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United States v. Bianco.

decided: May 4, 1951.

UNITED STATES
v.
BIANCO.



Author: Hastie

Before MARIS, McLAUGHLIN and HASTIE, Circuit Judges.

HASTIE, Circuit Judge.

The appellee, Joseph Bianco, an interstate traveler, was arrested on his arrival at Pittsburgh, Pennsylvania by William Drew, a special agent of the Federal Bureau of Investigation, and charged with the interstate transmission of lottery materials.*fn1 Certain lottery materials were taken from his person and from his hand luggage. Prior to the return of an indictment against him, he filed the petition now before us for the suppression of these materials as evidence against him, and for their return. The petition was granted by the United States District Court for the Western District of Pennsylvania. The government has appealed.*fn2 The issue before us is whether the arrest of Bianco was lawful under Section 3052 of the Criminal Code, 18 U.S.C. ยง 3052 (Supp. 1950), 62 Stat. 817 (1948). If it was, the seizure was also lawful, and the materials seized can be used at trial under the indictment which has since been returned.*fn3

Section 3052 provides that: "* * * agents of the Federal Bureau of Investigation * * * may * * * make arrests without warrant for felonies cognizable under the laws of the United States, where the person making the arrest has reasonable grounds to believe that the person arrested is guilty of such felony and there is a likelihood of his escaping before a warrant can be obtained for his arrest."

The statute, in terms, makes crucial the rationally founded belief of "the person making the arrest". Therefore, we consider first the information known to Drew, the arresting officer. Drew's knowledge was simply this. He had received a call in the evening of March 24, 1950 from H. B. Wood, a special agent in the Baltimore office of the Bureau. He was told that Maurice duBois, another special agent, working in Baltimore, "had received reliable information that [Joseph] Bianco would take the 8:25 plane [from Baltimore to Pittsburgh], that he had lottery materials with him, and that he believed that he was identical with the Joseph Bianco who had previously been involved with lottery activities in Pittsburgh". Apparently he also was told that Bianco would be followed to Pittsburgh by an agent named McKinnell, and that McKinnell would identify himself and Bianco on the plane's arrival.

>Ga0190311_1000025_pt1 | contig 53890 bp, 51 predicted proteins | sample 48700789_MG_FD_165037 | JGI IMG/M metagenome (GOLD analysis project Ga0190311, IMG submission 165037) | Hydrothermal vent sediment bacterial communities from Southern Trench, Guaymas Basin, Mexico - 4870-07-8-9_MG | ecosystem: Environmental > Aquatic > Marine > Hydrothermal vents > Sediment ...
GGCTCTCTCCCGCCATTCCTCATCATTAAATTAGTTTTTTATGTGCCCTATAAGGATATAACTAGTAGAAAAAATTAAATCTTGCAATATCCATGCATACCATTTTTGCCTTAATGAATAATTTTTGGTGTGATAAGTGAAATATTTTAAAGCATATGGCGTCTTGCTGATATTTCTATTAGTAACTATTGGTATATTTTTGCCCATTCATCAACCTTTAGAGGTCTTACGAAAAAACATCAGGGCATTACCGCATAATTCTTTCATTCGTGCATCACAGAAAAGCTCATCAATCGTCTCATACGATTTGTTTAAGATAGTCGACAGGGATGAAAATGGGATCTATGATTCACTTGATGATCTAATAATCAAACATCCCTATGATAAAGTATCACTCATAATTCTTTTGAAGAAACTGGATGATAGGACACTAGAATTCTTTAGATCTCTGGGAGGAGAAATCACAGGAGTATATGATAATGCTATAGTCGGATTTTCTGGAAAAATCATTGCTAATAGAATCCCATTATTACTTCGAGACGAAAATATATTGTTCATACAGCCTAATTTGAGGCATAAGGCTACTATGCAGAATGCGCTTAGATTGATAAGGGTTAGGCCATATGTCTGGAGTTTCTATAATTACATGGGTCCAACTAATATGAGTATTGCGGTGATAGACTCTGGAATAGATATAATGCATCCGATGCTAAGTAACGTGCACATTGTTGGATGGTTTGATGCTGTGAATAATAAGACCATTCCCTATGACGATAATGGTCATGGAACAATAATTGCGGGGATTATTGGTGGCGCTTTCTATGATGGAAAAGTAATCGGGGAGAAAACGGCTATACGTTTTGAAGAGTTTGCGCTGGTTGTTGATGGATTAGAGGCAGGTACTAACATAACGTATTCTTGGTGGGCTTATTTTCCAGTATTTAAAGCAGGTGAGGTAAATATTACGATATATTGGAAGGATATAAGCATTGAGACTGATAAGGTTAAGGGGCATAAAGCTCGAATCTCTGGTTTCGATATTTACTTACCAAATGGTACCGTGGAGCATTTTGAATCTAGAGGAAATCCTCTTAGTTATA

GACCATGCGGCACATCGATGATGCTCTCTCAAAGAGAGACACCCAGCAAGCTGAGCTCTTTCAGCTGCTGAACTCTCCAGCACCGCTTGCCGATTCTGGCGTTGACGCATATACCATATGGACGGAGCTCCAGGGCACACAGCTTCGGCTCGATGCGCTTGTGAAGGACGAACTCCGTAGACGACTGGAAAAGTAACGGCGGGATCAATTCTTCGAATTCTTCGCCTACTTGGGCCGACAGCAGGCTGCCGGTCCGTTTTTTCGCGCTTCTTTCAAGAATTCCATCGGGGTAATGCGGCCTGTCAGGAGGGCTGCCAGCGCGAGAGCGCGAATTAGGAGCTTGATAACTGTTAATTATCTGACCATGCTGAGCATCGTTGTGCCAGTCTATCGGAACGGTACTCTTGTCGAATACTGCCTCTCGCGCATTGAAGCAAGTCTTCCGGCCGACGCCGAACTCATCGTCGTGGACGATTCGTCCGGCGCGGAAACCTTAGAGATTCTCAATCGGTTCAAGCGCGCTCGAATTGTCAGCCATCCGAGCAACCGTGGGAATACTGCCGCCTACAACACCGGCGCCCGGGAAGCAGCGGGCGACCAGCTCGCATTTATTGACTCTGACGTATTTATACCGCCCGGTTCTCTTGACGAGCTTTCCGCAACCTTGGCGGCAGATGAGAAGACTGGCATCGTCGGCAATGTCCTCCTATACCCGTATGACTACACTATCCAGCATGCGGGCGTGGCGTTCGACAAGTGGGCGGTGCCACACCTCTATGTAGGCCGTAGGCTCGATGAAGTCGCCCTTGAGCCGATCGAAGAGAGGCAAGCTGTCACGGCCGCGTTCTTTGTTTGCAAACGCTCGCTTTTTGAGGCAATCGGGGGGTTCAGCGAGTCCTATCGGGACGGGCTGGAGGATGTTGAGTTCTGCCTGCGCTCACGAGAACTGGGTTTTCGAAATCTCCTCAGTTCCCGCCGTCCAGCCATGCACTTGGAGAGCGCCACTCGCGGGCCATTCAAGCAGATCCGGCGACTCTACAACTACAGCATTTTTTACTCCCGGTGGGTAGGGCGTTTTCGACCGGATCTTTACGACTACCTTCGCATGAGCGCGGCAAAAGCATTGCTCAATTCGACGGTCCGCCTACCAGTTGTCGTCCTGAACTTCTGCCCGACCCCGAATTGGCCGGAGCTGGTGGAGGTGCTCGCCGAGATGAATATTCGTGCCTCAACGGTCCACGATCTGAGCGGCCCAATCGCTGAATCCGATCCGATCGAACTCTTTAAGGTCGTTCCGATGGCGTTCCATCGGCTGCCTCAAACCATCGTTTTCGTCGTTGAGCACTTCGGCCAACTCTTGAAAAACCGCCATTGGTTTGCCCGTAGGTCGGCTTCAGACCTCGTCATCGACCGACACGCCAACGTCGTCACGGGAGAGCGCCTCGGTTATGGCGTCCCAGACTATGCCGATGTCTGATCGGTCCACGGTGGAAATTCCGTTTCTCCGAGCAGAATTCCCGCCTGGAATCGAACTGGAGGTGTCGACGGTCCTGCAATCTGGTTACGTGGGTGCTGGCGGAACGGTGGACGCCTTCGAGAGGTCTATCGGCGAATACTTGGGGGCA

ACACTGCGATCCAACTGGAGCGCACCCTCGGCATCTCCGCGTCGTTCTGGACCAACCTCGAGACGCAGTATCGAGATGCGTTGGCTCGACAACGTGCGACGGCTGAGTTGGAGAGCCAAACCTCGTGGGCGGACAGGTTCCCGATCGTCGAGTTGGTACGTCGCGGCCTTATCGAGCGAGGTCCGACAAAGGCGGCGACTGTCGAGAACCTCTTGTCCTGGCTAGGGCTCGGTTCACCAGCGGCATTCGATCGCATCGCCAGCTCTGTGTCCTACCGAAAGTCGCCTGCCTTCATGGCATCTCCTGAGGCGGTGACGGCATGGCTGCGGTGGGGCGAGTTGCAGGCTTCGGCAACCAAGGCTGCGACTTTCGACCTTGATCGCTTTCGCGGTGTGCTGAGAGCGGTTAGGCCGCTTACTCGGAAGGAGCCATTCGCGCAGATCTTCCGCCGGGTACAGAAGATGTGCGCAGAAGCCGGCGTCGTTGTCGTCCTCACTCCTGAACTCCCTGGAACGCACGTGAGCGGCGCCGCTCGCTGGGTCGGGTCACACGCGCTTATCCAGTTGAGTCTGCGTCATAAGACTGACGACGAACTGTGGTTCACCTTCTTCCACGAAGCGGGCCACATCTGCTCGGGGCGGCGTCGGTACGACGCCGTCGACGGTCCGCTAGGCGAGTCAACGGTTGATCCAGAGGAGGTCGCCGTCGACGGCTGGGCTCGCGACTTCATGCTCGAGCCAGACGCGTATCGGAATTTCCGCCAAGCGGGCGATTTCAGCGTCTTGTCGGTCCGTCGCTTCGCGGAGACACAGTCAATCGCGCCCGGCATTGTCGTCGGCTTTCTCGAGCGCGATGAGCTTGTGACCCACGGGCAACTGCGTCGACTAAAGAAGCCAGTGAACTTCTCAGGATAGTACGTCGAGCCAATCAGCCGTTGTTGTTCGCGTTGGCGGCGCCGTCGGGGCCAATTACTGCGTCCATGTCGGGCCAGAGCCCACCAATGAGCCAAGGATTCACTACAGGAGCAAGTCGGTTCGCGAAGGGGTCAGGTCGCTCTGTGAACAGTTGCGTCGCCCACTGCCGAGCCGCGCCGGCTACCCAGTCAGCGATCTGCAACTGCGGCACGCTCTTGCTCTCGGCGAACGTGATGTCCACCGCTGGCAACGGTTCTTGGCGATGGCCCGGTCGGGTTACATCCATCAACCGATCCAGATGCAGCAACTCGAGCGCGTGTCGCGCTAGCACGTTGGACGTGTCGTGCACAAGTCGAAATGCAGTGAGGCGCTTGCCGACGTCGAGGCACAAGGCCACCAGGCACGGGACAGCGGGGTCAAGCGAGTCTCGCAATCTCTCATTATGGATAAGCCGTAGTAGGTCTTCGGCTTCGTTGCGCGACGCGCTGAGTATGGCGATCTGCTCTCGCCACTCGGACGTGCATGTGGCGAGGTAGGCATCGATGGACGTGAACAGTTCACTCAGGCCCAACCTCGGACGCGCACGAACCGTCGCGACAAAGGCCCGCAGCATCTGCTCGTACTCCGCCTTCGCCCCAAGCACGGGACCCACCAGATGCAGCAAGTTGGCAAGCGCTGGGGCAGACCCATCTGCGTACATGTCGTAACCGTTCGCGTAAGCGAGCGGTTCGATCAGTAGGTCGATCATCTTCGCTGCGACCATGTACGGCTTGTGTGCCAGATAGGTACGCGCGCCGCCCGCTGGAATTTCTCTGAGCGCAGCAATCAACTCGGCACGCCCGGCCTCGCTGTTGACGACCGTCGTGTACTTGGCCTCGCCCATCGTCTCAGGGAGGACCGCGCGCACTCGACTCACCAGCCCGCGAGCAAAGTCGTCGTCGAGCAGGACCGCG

After preliminary identification by McKinnell, events at the Pittsburgh airport developed as follows, according to Drew: "* * * we followed Mr. Bianco through the Allegheny County Airport terminal and, as any passenger would, he went to the front steps to await the arrival of his baggage * * * [after] five or six minutes waiting * * * Mr. Bianco took off on foot around the circle where you park cars. On noticing this, Agent Hughes and I followed him, where we observed him getting into a * * * sedan. As the key was on, we felt that he was going to make an immediate departure. I immediately identified myself to Mr. Bianco, told him that he was under arrest and that we were going to take him to the Pittsburgh office of the F.B.I. * * *"

Except for his own independent recollection of Bianco's earlier involvement in the 1942 lottery investigations, this is all the information that Drew had. It is obvious that the core of Drew's information was simply the summary assertion of Wood, the Baltimore agent, that duBois, another Baltimore agent, "had received reliable information that Bianco would take the 8:25 plane [and] that he had lottery materials with him * * *." Wood offered no information as to why they believed this, and Drew requested none.